BY THE END OF ITS MODEL RUN IN THE MID-’60S the Porsche 356 had come a long way from its humble postwar beginnings. In terms of handling, quality control, and toughness, few cars could come close to the definitive German sports car. But even as the faithful were extolling the venerable 356’s virtues, designers and engineers at Zuffenhausen had been heavily engaged in creating a completely new model to carry Porsche forward.
That new model, the 911, was widely hailed by the automotive press after the initial road tests at the end of 1964. Road & Track praised the new car’s handling, saying, “the car is neutral in behavior and perfectly controllable throughout the whole speed range and even on atrocious road surfaces.” Besides its clean styling, improved handling, and increased power, the new 911 commanded a significantly higher price than the outgoing 356. Stateside, a 911 would set you back about $6,500 compared to about $4,700 for a 356 SC — the most powerful of the pushrod engine-powered 356s.
To avoid losing this important “entry level” market, Porsche began production of the 912 in April, 1965. It replaced the 911’s overhead-cam six-cylinder engine with a retuned version of the 356 SC’s pushrod flat four. The 912 was priced at the same level as the outgoing 356 SC. From the outside, the 912 looked nearly identical to its more powerful sibling. Only the color of the Porsche lettering (silver rather than the 911’s gold) and the silver 912 designation on the rear decklid gave away its true identity.
And that brings us to a moment in time when — at least in Europe — one could choose between three Porsches: 911, 912, or 356 C/SC. Assuming the 911 was out of your price range, what would you do? Tick the box for the new model or buy the last available 356 off the showroom floor?
In hindsight we know the 356 would become an automotive icon and a solid investment. The 912, not so much. These days, a great 356 C or SC is generally worth at least twice what a comparable 912 will bring — and the delta only grows if the 356 is a Cabriolet and the 912 is a Targa. But current market value aside, which is the better car? What, besides an engine, do they have in common? And how do they compare on the road?
An objective look at both cars reveals that the 912 improved on the 356 in many areas. The 912 offered a dynamic new look and integrated lights and bumpers. It also took on a noticeably more aggressive stance: While the 912 is more than two inches narrower than the 356, it has a wider track.
The 912 is easy to get in and out of thanks to its larger doors. And though narrower outside, the 912 is more than three inches wider inside (door-to-door), and 58-percent more glass area makes it seem even more spacious. The seats of the 912 are a bit wider, and there’s space in between them where the 912’s handbrake lever finds its home. There’s a bit more room in back for storage or the occasional passenger, and the 912 has a useful trunk up front with 6.0 cubic feet of space versus the 356’s 4.1 cubic feet. This newfound space was created by the elimination of the transverse torsion bars, the springing mechanism for the 356’s suspension.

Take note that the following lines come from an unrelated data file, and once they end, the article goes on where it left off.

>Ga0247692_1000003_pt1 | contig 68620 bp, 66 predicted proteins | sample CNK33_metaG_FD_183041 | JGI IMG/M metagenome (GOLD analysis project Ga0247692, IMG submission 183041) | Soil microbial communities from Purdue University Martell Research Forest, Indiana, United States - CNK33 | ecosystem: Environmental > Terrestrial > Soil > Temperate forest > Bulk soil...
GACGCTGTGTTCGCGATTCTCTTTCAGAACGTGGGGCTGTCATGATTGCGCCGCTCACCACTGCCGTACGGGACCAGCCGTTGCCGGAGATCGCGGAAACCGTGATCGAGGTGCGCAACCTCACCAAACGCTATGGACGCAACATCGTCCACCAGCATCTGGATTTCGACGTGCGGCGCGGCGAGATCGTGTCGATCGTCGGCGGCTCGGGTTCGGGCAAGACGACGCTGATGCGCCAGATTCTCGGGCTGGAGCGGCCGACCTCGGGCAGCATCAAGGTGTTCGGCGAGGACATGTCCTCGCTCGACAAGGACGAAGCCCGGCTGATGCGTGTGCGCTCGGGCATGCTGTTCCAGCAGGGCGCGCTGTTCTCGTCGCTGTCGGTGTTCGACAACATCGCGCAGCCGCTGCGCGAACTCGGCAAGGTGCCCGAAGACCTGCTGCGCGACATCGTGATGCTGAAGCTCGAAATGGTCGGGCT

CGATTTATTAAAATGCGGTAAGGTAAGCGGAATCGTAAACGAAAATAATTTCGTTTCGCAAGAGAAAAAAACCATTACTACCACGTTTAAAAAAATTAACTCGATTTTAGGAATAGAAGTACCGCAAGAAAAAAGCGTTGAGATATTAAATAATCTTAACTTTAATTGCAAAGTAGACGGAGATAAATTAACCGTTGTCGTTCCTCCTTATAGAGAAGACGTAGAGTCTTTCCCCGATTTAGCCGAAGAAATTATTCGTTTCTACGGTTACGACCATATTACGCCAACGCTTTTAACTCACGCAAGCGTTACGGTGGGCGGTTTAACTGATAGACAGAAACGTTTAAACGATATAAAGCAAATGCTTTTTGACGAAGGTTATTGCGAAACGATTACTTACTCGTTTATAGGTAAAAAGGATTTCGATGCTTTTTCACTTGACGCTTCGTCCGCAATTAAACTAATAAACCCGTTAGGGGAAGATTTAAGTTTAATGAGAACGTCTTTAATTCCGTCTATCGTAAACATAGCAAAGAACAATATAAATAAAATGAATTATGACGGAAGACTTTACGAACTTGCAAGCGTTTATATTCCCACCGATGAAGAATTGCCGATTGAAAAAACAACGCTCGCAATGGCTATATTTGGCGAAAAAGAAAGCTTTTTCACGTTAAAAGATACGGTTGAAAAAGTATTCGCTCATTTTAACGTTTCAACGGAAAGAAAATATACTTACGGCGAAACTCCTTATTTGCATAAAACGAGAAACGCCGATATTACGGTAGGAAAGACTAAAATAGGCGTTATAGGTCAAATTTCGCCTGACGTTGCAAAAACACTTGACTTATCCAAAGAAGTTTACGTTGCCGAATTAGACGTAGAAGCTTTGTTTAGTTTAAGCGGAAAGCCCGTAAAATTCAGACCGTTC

Other aspects of the 912’s interior aren’t as pleasing. While many interior pieces from the 356 were carried over almost unchanged, some elements were up to the level of quality that 356 owners had come to take for granted. For instance, the generously padded armrests of the 356 SC were replaced in the 912 with less substantial pieces that gained a door release button but lost the rock-solid quality of the 356 part.
Nowhere is the contrast between old and new more apparent than with the dashboards. The 356 dash is painted body color and topped with an upholstered lip. It has a large chrome ashtray and a full complement of black push-pull switches with chrome-plated bezels. The 912’s dash is black plastic and vinyl with a narrow, brushed aluminum strip running its width. It has a rather flimsy ashtray and an assortment of knobs and levers set into and above the aluminum strip. There are the requisite large VDO gauges — combo, tach, and speedo — but the three units are set into a wide curved panel designed to accommodate the 911’s five dials. (The extra gauges could be ordered as extra-cost options.) While the 912’s interior would evolve and improve in subsequent years, there’s no denying that the bespoke quality that filled every nook and cranny of the 356 was left behind in favor of functional efficiency and cost cutting.